Northampton County Council will be asked to approve four open space preservation projects totaling about 380 acres at a cost of about $792,000.
Council's Open Space Committee recommended last week that council approve the projects as part of its commitment to preserve natural areas. Open Space Chairman Charles Dertinger said they could be considered in April.
Council approved a 0.5-mill tax hike starting this year to pay for open space, at the recommendation of County Executive John Stoffa. The tax would provide an estimated $3.5 million this year.
All of the properties under consideration are in areas of the county targeted for land preservation based on a variety of factors such as their topography, wildlife habitats and sensitive features.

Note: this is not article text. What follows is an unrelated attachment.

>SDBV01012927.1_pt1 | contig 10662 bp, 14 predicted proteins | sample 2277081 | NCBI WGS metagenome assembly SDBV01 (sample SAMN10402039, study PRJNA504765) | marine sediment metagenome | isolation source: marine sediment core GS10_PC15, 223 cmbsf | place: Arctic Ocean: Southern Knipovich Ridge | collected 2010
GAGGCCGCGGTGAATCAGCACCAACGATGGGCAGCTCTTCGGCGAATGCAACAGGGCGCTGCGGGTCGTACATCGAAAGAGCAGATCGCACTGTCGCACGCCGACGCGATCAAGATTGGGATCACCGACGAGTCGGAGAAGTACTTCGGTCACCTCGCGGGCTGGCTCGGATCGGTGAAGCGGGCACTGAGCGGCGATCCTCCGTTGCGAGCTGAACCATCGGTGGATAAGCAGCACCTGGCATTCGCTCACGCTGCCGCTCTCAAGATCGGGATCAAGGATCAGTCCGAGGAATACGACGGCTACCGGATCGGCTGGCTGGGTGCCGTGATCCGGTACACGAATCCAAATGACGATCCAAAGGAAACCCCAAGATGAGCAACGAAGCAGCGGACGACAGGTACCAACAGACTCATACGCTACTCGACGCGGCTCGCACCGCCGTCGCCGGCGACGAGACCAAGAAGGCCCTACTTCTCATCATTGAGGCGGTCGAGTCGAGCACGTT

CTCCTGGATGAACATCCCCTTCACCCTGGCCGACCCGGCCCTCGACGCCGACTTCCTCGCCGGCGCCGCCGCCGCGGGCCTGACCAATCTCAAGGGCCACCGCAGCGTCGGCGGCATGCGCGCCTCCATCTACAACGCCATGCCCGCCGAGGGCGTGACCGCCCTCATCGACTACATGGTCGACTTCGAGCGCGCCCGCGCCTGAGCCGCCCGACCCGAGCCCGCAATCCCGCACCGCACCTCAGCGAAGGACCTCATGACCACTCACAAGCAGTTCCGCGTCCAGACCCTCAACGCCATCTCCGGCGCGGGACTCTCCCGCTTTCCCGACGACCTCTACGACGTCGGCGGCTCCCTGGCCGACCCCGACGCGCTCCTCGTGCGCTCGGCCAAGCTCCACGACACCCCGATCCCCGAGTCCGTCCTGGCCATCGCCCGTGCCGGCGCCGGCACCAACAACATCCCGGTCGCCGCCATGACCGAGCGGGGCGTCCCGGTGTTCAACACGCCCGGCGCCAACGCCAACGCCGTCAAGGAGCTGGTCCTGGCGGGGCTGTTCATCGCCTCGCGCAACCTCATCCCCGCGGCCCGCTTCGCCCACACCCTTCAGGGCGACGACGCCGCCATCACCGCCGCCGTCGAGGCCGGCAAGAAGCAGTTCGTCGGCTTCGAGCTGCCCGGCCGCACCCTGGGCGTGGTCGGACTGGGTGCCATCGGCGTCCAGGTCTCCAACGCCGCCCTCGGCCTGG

Two of the properties in Williams Township are adjacent, which makes them attractive because one goal of the program is to build large masses of connected land.
The four tracts under consideration are:
The Horth property in Williams Township. This is the largest of the four. It is in a part of the county where it has the potential to be connected to other land that already has been or could be preserved. The property possesses several springs and a tributary to the Delaware River, and has an extensive cave system that provides bat habitats.
The McBrien property. It borders the Horth property. It is entirely forested and is on a rocky hillside with views of the Delaware River and bluffs of New Jersey.
The Heindel-Kirby property. This is the smallest of the four. It also is in Williams Township, near where several other properties already have been preserved.
The Charron property. It straddles Bushkill and Plainfield townships along the Blue Mountain. It is adjacent to state game lands and includes an abandoned Lehigh-New England railroad bed that has been proposed as a trail.